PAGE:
Yes, you can build UBT itself without rebuilding the full engine. There’s a UnrealBuildTool_Mono.csproj that you can build with Mono’s xbuild (Engine/Build/BatchFiles/Mac/ does that using Mono we bundle with the engine).

As for optional -ObjC (or any flags) support, we’ll figure something out. We definitely want to make it possible to create plugins distributed in binary form, so we will need some solution for this. I suppose that maybe we could enable -ObjC for all plugins by default, but a more general solution for custom compile and link flags is an interesting idea. I’ll discuss this with folks here.

Also, I don’t think people would need -ObjC to link to your plugin, that should help.

No problem, glad I could help. And I’m glad you’re enjoying working with the engine. If you need anything else, just let me know.

Best regards,

Ah, OK. Good to know. The more reason to add support for custom flags in Build.cs files. We’ll look into this.

One more thing. I’m not sure I understand why do you need -ObjC exactly… Could you explain, please? Just making sure you really need all of this. Thanks!

Hi Michael,

I apologize, I’m not strictly an iOS/mobile developer, but my understanding is as follows:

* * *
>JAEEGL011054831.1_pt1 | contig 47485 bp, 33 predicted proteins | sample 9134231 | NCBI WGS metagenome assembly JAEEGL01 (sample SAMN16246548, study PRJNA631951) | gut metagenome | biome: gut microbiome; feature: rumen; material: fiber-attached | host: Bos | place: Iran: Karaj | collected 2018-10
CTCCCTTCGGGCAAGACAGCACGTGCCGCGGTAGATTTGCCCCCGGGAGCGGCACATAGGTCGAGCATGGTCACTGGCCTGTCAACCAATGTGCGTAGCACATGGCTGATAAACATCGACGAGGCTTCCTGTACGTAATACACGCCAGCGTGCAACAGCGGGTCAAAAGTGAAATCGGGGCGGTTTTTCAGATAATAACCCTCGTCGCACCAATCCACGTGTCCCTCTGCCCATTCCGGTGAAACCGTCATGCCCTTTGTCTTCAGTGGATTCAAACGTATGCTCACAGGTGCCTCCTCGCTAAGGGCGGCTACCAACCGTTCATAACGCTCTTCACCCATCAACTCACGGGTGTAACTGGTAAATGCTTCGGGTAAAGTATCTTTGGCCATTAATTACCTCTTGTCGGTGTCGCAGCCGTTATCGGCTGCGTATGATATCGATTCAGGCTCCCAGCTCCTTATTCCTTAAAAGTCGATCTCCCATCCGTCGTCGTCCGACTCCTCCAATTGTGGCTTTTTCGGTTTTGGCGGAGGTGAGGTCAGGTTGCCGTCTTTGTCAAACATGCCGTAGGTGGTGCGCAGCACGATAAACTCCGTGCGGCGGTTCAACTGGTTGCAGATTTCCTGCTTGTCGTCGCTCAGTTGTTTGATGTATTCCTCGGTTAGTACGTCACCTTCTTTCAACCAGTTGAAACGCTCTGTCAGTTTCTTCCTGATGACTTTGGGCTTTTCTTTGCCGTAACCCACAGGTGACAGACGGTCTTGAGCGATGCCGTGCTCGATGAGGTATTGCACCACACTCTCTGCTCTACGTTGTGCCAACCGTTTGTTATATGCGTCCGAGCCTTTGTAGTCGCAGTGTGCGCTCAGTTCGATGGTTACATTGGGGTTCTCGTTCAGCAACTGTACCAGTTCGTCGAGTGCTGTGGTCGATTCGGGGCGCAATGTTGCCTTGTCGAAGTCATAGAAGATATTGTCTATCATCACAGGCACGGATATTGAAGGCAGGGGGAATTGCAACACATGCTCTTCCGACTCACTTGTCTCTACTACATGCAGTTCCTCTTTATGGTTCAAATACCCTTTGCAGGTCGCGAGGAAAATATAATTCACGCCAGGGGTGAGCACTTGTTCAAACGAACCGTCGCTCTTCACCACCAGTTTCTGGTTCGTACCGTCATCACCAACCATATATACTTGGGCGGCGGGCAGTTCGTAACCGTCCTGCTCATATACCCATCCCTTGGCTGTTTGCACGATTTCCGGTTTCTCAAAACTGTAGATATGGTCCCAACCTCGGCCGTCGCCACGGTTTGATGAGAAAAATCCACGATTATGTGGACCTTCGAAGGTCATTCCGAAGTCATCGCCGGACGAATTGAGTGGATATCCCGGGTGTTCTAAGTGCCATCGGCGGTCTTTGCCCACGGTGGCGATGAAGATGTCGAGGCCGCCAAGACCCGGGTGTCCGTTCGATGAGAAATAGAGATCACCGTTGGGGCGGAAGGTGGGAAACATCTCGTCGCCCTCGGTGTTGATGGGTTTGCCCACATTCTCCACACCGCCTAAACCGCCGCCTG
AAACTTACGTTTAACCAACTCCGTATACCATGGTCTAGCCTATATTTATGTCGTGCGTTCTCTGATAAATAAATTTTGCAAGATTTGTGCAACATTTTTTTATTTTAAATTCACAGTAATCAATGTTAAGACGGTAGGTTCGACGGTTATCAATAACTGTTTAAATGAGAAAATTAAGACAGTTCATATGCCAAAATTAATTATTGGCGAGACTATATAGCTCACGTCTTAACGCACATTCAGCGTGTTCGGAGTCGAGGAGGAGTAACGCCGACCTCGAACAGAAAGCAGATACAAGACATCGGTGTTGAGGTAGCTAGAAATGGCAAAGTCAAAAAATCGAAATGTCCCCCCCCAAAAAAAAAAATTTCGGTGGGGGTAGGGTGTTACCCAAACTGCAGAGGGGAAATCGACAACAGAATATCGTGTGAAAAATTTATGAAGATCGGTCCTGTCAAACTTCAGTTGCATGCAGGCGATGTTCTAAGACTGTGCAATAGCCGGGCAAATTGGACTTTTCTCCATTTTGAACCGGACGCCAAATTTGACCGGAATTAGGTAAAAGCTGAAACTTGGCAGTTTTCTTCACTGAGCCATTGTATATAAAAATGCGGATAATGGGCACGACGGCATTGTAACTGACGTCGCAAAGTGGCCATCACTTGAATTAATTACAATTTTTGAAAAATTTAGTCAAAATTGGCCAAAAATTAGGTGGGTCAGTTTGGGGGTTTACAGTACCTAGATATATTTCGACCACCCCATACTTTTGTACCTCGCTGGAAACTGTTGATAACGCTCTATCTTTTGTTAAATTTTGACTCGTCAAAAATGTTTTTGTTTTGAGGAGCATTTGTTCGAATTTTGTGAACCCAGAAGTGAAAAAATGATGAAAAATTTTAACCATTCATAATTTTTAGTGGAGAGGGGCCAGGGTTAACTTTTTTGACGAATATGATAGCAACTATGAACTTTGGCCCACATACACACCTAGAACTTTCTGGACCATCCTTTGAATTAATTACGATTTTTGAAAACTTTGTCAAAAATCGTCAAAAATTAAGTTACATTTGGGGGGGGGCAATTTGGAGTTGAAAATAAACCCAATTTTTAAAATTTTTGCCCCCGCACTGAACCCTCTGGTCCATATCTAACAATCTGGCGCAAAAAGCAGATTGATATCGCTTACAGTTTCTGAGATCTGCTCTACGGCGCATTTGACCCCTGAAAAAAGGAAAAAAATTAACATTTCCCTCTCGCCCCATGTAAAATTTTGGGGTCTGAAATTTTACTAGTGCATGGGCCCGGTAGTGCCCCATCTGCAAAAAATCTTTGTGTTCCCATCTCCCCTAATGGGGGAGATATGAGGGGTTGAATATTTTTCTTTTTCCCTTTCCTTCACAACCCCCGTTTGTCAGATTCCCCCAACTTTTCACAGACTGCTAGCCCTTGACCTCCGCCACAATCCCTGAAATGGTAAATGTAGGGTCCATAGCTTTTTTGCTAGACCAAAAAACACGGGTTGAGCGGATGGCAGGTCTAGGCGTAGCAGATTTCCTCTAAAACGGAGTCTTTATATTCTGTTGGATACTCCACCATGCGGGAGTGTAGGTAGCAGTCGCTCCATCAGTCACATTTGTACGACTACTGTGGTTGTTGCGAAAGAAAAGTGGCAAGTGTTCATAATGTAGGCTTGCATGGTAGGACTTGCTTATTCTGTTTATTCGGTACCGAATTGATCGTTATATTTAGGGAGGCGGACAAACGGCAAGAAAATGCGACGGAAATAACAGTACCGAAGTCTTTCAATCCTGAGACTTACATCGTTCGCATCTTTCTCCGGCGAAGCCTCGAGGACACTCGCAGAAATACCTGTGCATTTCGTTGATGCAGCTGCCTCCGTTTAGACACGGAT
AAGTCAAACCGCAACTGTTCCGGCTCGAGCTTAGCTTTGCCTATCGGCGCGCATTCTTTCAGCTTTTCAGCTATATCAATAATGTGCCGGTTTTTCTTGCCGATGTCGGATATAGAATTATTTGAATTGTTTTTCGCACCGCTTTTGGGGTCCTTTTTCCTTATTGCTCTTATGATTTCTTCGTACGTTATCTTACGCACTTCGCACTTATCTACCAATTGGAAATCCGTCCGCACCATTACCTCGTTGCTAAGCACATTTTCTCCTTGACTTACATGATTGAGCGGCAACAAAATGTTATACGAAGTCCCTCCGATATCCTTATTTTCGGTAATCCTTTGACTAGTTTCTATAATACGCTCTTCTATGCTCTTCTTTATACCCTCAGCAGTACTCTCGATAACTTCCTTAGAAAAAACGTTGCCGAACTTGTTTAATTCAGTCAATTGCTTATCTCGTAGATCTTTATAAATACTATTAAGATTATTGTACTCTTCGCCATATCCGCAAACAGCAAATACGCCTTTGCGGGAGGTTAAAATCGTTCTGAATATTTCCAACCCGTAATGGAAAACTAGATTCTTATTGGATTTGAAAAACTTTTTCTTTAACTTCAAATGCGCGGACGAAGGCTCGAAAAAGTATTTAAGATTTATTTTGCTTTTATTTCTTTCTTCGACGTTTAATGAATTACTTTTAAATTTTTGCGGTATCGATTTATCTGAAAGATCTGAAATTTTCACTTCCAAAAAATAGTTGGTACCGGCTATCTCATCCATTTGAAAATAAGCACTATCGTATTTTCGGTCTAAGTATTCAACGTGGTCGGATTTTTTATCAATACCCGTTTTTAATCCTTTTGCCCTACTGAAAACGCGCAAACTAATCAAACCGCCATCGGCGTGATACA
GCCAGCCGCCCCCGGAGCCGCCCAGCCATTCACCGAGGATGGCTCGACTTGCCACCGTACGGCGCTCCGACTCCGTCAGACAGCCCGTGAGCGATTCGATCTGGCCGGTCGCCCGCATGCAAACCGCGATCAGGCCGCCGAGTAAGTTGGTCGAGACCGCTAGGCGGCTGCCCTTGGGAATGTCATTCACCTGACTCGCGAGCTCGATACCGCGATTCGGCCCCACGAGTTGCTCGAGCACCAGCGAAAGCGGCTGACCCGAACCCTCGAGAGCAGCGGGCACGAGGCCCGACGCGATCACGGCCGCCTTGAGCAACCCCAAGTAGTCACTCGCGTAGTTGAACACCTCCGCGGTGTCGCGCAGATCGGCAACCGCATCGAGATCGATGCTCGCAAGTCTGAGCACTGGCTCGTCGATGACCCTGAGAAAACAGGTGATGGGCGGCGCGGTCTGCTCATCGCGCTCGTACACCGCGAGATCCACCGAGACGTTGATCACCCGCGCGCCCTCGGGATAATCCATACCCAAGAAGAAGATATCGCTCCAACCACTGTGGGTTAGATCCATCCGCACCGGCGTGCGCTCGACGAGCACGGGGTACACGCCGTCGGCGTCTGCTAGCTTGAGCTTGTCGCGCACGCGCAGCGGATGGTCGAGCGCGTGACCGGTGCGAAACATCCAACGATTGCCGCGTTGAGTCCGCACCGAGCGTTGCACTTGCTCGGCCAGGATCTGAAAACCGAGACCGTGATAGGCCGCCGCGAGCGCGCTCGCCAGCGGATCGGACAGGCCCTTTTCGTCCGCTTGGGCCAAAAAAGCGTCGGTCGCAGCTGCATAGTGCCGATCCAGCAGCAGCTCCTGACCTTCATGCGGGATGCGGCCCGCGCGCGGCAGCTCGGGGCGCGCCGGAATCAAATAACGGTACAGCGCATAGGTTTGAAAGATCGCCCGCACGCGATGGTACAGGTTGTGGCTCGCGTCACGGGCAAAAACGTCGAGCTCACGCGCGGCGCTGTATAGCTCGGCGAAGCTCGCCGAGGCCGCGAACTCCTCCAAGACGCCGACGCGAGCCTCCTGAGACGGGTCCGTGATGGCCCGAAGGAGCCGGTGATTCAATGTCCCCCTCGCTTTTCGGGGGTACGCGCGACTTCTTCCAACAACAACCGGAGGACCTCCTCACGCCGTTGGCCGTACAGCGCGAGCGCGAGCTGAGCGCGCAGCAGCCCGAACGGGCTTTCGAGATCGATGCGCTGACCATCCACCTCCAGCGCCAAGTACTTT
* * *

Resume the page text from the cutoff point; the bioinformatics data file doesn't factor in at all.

The -ObjC flag tells the linker to load all object files in a library which define either an Objective-C class or a category. This allows the creation of Objective-C static libraries house definitions of categories on other existing classes. A category is kind of “dynamically” added method to an existing class and its added at load time, not compile time(disclaimer: probably not a fully correct definition.) The framework I want to wrap defines a category on a class contained within Apple’s Foundation framework. So, everything does build and compile, but without that flag, the category isn’t loaded correctly and a runtime exception results, effectively disabling the framework and its functionality.



OK, many thanks for explanation! I’ll read some more about it and make sure we’ll investigate what’s the best way of supporting this.

Thanks Michael! Just to re-iterate, too, -ObjC isn’t the only flag necessary for this framework to run correctly. I don’t want to give the impression that the -ObjC is the only stopper, there. Also, as I mentioned I’m not really an iOS dev, so, there could be a lot more out there that 3rd party frameworks are requiring.


Thank you for your report. We were not able to investigate this on the engine version you reported, but there have been many version changes to UE4 since this question was first posted. With a new version of the Engine comes new fixes and it is possible that this issue has changed or may no longer occur. Due to timetable of when this issue was first posted, we are marking this post as resolved for tracking purposes. If you are still experiencing the issue you reported in the current engine version, then please respond to this message with additional information and we will investigate as soon as possible. If you are experiencing a similar, but different issue at this time, could you please submit a new report for it.

Thank you.